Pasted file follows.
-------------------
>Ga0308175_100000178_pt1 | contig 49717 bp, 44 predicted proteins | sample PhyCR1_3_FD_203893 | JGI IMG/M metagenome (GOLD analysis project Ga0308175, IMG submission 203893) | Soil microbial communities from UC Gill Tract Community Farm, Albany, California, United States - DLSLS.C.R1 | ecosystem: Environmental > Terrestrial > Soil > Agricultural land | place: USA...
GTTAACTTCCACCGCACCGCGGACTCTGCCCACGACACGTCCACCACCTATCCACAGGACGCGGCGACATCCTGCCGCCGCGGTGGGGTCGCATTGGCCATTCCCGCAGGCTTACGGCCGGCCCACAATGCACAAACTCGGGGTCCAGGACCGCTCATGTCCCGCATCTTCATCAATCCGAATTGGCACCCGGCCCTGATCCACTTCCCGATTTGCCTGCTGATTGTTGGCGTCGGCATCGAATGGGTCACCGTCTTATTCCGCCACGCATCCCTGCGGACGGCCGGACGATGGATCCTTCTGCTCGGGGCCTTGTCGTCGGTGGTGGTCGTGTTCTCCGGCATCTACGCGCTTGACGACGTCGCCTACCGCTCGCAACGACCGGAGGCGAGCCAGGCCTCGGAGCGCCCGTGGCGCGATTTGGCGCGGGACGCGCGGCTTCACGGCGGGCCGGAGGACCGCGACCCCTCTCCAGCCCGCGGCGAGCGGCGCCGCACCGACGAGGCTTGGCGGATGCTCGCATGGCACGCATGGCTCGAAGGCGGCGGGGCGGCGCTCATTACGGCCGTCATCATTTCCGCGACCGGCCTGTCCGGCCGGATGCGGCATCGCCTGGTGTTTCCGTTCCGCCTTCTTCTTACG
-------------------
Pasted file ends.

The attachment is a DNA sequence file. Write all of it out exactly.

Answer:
>Ga0308175_100000178_pt1 | contig 49717 bp, 44 predicted proteins | sample PhyCR1_3_FD_203893 | JGI IMG/M metagenome (GOLD analysis project Ga0308175, IMG submission 203893) | Soil microbial communities from UC Gill Tract Community Farm, Albany, California, United States - DLSLS.C.R1 | ecosystem: Environmental > Terrestrial > Soil > Agricultural land | place: USA...
GTTAACTTCCACCGCACCGCGGACTCTGCCCACGACACGTCCACCACCTATCCACAGGACGCGGCGACATCCTGCCGCCGCGGTGGGGTCGCATTGGCCATTCCCGCAGGCTTACGGCCGGCCCACAATGCACAAACTCGGGGTCCAGGACCGCTCATGTCCCGCATCTTCATCAATCCGAATTGGCACCCGGCCCTGATCCACTTCCCGATTTGCCTGCTGATTGTTGGCGTCGGCATCGAATGGGTCACCGTCTTATTCCGCCACGCATCCCTGCGGACGGCCGGACGATGGATCCTTCTGCTCGGGGCCTTGTCGTCGGTGGTGGTCGTGTTCTCCGGCATCTACGCGCTTGACGACGTCGCCTACCGCTCGCAACGACCGGAGGCGAGCCAGGCCTCGGAGCGCCCGTGGCGCGATTTGGCGCGGGACGCGCGGCTTCACGGCGGGCCGGAGGACCGCGACCCCTCTCCAGCCCGCGGCGAGCGGCGCCGCACCGACGAGGCTTGGCGGATGCTCGCATGGCACGCATGGCTCGAAGGCGGCGGGGCGGCGCTCATTACGGCCGTCATCATTTCCGCGACCGGCCTGTCCGGCCGGATGCGGCATCGCCTGGTGTTTCCGTTCCGCCTTCTTCTTACG